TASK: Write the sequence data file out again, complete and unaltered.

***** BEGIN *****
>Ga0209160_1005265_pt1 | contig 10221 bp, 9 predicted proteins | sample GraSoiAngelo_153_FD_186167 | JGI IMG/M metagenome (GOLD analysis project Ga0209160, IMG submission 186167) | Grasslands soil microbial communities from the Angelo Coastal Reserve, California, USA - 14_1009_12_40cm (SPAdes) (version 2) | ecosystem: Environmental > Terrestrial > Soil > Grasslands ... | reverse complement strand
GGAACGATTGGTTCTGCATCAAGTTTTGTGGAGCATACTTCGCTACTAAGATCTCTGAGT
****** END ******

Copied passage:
>Ga0209160_1005265_pt1 | contig 10221 bp, 9 predicted proteins | sample GraSoiAngelo_153_FD_186167 | JGI IMG/M metagenome (GOLD analysis project Ga0209160, IMG submission 186167) | Grasslands soil microbial communities from the Angelo Coastal Reserve, California, USA - 14_1009_12_40cm (SPAdes) (version 2) | ecosystem: Environmental > Terrestrial > Soil > Grasslands ... | reverse complement strand
GGAACGATTGGTTCTGCATCAAGTTTTGTGGAGCATACTTCGCTACTAAGATCTCTGAGT